Back to current “institutionalized whiteness” in churches in Phoenix. All the churches that I have attended in the Phoenix area have had (or have) Black members, and not just on the periphery. They have always been a small minority of the congregation on the order of 1-3%. This is not surprising considering the percentage of Blacks in Arizona. I think that the main question needs to be if Blacks feel fully welcome in our churches. Dennae and Andrew may have other questions that they would feel to be even more important to ask. If so, I should like to hear them.
While traveling in Maryland last year, my wife and I found ourselves in Harriet Tubman territory and learned a lot about her life and the environment where she grew up. One thing that profoundly struck me was seeing the courthouse in Cambridge, MD where slaves had been bought and sold on the courthouse steps. I could only imagine what a Black person today must feel as they walk by and think about their ancestors likely having been bought and sold there. Tangible historical ties like that really bring home the reality of the slavery. We do not have those in Arizona. We do have historical places which remind us of our taking the land from the Native Americans (e.g., Cochise Stronghold, Hohokam Expressway) not to mention more than a quarter million Native American neighbors who serve as living reminders. But we have no such historical markers regarding slavery. Phoenix was not involved but a lot of people living in Phoenix have come from places that did have slavery. For many of them, I am sure, the history of slavery seems much more personal and immediate than it does for an Arizona native like me who grew up on the reservation. Which lead to…
For those of us in Arizona who are not Black, the Black-white dynamic can seem very foreign and very distant (in both time and space). In a random group of people in Arizona, one in twenty will be Black. Similar numbers will be Native American or Asian. About 85% will be “white” or some combination of European and another “race” (this category includes most of the ~30% Hispanics). So for those of us in Phoenix who are not Black, our interactions with Blacks are likely to be very limited and similar in number to our interactions with Asians. Thus, the Black-white dynamic is often a sidebar issue that we non-Blacks don’t think a lot about. However, for Blacks, about 95% of their interactions are likely to involve a Black-non-Black relationship and most of these will be Black-white. Thus, the topic of your dialogue is likely to be central to the lives of most Blacks (and unavoidable) but peripheral to the lives of most non-Blacks. This is a key dynamic that I believe both sides of dialogues like this need to appreciate. (However, this would not be the case in, say, Atlanta or Chicago.) The peripheral nature of the Black-non-Black dynamic in the lives of most non-Blacks may come across as a lack of concern or caring. In this moment of time, I think it is wise and loving to go out of our way to listen, learn, and care.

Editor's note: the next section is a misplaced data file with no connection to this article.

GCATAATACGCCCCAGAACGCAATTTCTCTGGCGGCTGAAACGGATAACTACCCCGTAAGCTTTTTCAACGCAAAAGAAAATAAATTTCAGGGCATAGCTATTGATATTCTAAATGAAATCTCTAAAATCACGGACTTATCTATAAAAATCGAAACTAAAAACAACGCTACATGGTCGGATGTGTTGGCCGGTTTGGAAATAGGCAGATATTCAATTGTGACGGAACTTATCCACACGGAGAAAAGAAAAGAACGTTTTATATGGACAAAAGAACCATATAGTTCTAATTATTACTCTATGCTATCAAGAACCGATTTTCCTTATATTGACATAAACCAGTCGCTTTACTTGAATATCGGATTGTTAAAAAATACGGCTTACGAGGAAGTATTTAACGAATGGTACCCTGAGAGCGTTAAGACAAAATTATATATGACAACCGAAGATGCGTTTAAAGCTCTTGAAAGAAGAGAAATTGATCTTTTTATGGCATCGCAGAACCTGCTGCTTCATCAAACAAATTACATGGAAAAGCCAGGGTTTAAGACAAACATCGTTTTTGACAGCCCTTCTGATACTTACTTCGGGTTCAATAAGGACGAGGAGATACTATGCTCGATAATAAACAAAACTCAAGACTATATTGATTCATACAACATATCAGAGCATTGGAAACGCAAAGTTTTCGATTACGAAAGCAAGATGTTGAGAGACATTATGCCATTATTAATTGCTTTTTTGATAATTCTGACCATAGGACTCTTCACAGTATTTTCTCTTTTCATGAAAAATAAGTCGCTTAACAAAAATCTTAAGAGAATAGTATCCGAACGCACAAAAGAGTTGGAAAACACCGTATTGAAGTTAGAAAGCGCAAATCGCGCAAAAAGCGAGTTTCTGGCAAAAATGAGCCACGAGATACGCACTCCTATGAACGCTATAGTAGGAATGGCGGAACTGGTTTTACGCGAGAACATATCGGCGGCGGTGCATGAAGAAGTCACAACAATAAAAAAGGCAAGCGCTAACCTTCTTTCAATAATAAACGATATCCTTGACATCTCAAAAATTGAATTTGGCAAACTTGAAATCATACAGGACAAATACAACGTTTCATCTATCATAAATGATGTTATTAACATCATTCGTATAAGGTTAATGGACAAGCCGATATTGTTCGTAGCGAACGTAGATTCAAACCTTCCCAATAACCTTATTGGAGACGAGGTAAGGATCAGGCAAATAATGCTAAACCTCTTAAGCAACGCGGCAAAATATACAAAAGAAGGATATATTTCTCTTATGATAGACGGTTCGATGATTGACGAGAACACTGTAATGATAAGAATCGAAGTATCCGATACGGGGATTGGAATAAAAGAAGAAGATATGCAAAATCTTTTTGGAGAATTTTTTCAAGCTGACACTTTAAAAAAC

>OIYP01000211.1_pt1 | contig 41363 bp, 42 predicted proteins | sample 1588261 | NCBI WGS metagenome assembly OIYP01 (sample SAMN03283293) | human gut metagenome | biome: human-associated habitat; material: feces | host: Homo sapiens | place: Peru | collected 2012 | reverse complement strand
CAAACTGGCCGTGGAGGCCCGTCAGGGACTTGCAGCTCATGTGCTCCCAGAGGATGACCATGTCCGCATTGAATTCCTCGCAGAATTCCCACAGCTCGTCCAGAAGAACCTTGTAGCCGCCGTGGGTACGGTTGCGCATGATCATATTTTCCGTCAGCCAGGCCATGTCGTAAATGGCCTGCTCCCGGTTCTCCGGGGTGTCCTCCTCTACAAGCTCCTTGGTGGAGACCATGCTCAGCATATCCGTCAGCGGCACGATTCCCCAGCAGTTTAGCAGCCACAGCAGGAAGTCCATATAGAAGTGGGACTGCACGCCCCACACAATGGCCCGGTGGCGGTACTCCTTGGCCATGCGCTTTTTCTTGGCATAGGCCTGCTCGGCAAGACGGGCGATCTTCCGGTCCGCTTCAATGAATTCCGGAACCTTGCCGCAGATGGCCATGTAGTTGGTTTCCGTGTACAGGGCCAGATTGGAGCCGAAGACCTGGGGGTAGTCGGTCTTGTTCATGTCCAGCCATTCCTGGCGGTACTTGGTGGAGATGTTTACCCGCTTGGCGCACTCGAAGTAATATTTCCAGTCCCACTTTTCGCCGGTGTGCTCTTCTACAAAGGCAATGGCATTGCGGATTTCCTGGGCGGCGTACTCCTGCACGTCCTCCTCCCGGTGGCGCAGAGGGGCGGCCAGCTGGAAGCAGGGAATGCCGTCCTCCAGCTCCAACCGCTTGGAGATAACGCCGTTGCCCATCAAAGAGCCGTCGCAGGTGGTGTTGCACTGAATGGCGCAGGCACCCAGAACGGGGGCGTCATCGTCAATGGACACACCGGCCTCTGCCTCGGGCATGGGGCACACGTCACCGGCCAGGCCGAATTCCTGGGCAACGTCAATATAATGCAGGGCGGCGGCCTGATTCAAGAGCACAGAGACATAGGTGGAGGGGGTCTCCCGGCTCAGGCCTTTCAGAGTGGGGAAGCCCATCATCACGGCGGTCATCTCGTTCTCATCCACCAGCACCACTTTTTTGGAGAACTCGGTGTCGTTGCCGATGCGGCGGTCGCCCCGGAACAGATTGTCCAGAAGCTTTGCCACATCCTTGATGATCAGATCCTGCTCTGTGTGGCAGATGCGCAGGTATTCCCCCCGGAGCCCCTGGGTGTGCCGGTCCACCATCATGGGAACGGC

Critical Race Theory and Liberation Theology
I believe that there is a lot we can learn from the church’s experience with liberation theology that also applies to CRT. In my experience with liberation theology, I came to see it as a combination of biblical principles with Marxist thinking. Some of the analysis had value. This included the observations that God has a special concern for the poor and oppressed, that laws can be unjust, that the enforcement of unjust laws can be a mechanism of oppression, and that systemic changes are often needed. On other hand, the thinking that the poor are morally better than the wealthy is clearly problematic. Both are terribly sinful. We are all in desperate need of a Saviour. There is also an emphasis on corporate sin rather than on individual sin (and individual agency). The same applies to corporate salvation being seen as the goal rather than individual salvation. One of my criticisms of liberation theology is that it tends to make the exodus the central event of salvation history rather than the cross. The Sandinista revolution in Nicaragua was basically a triumph of liberation theology. I have often said that the Nicaraguans were indeed saved from the sins of Somoza but not from their own sins. Liberation theology movements often advertise that they are working toward a just, equitable, and participatory society. What Nicaragua got was none of the above, though it was more equitable in the sense that in the 80s almost everybody was equally poor (except the ruling élite, of course, who were “more equal than others”).